Child marriage. They are like, “It is a cultural thing. It happens only in India and other countries.” I am like, “Has it not been practiced by the Prophet?” They are like, “Yes, but this was at the time of the sixth century.” I am like, “Has the Prophet not said that his practices need to continue? He has.”

The Sunnah is a theme. It is being practiced, sometimes in minorities, and more prevalent in some cultures or regions than others, but does it have any relevance to when Islam was introduced, or has it ever been considered part of Islam? Has the Prophet ever spoken about it? A lot of people do not even know how hijab was introduced in times of slavery. They do not even know this. They think it is an identity.

My sisters right now, we do not talk about this because it helps us keep our relationship sane, but they do not know when the hijab was introduced. They think that I have not read the Quran because I never finished it in Arabic. It is one of those books. Why would you want to read unless you were trying to understand individual verses? Why would you want to keep reading the same thing on cursing things or praising the Lord? So, I never bothered finishing it.

But now, I have read it. I have not read it the traditional way, from Chapter 1 to Chapter 30. But I have read it in different segments. I will pick a topic. I will investigate the book for references. I will read those verses and then look at the Tafseer, which is the translation of it from different books and schools of thought – the Sunnis, the Shias, and other scholars – to get a better context.

My family who think that I have never read the Quran, or that I do not have enough knowledge and that is why I left, or that I left because of my lifestyle; I do not think they have read a half of what I have read since I have become an ex-Muslim. Leaving your religion, it is the most confusing thing you could do. It is heart-breaking for you because you hit a reality where you feel like you have been lied to by your parents, by everybody else. You were taught the concept of God. These are the practices. This is right. That you should hate gay people.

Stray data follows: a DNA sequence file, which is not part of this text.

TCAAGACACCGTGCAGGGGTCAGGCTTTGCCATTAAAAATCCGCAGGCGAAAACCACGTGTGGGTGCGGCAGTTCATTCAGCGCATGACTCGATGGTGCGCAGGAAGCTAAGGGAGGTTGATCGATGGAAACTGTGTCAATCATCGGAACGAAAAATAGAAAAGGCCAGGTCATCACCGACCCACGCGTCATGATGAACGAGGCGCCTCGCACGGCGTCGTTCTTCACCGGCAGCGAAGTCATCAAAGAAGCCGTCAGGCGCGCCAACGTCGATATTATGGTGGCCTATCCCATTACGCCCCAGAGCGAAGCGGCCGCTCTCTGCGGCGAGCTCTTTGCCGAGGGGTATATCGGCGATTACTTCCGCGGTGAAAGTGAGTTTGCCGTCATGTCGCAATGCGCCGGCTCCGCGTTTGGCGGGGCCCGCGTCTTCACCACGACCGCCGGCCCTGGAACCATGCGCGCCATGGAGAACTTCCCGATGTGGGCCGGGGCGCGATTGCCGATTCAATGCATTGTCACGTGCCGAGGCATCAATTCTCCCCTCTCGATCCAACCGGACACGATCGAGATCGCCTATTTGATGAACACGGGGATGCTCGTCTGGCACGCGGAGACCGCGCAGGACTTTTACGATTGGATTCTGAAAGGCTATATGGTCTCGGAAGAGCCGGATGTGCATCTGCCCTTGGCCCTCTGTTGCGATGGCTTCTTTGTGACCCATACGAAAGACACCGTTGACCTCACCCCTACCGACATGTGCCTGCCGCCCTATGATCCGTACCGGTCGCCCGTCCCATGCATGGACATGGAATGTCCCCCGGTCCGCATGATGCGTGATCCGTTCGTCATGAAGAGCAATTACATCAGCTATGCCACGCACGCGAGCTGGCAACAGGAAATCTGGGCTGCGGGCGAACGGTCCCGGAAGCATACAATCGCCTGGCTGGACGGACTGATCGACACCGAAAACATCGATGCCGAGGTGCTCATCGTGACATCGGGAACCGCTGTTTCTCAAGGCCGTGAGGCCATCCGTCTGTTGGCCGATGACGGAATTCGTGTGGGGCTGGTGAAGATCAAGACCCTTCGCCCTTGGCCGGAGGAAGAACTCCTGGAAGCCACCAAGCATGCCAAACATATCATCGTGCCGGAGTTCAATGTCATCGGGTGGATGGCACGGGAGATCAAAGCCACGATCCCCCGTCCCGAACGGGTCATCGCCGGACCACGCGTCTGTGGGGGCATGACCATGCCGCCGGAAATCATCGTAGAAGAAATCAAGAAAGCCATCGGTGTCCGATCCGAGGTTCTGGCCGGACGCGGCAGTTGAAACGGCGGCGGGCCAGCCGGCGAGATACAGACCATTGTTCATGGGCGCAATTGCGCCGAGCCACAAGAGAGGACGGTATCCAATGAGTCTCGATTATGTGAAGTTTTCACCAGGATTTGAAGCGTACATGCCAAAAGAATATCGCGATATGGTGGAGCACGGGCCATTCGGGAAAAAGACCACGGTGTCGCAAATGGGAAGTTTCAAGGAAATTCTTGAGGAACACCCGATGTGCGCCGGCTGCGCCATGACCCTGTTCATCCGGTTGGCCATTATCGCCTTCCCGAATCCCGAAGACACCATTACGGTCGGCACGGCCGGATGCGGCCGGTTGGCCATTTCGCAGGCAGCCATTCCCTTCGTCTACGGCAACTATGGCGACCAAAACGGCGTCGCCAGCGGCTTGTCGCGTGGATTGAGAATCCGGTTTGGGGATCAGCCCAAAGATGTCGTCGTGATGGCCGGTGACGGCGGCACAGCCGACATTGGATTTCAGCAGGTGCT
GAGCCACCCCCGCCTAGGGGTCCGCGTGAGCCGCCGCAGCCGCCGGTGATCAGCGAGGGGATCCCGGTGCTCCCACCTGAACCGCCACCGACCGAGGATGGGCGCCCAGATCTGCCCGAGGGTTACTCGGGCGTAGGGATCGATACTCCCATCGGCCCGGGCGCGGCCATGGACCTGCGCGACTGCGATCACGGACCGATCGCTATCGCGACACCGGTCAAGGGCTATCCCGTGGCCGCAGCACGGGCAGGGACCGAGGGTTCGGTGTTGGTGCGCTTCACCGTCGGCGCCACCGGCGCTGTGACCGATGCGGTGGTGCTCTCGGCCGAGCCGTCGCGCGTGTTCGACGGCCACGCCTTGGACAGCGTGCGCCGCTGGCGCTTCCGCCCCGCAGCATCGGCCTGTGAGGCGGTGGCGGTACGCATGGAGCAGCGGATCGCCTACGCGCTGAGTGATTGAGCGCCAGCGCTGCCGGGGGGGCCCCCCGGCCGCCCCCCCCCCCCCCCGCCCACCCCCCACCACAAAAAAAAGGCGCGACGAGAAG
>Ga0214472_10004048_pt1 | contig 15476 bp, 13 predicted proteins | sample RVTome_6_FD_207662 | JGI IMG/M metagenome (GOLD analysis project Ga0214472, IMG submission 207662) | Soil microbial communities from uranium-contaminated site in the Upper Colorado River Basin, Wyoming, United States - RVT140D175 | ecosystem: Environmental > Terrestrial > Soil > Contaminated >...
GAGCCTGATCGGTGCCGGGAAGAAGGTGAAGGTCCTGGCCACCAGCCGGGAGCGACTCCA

When I came out of it, it totally shattered me. It was not an easy journey. It would have been so much easier being a Muslim. I am reminded of the times when I first came out. I was reading up on things. You had to make sense of it. You had to read more to understand why you were feeling this way, let alone thinking about it. Why are you having an identity crisis?

3. Jacobsen: What was the feeling there, when you were having that identity crisis, or feelings?

Kay: It feels like you have borderline personality disorder. You are trying to be an apologist for religion, but things are also not making sense to you.

You are trying to maintain relationships with the people that you love who are not Muslims, but every time you do that; religion is always at the forefront. It was hard for me to find a balance between, “These are the people I love, regardless of their religion. How do I accept them for believing in such a cult like this?” If one of my family members was a Nazi, would I be able to do that? Would I be able to embrace them as people and not their beliefs?

It is always an exercise. Now, with my family and I, we have had a rule that we do not talk about it. I am sure it is hard for them because I am on the ultimate side. I have not only rejected Islam; I am vocal about it. I have publicly called the Prophet to be a child molester or a rapist. I call his actions to be barbaric and violent. To my family, they are like, “Who are you? We did not raise you this way.”

I am sure it happens on both sides. While you are the one losing your identity, you are also trying to make sense of how you can be around the people that you love. The good part for me was I do not live with my family. They live on a different continent. I had my time and space. Whenever I felt like there was any form of emotional blackmail or social pressure, I would block them or I would tell them, “I need my space. I will call you when I am ready.”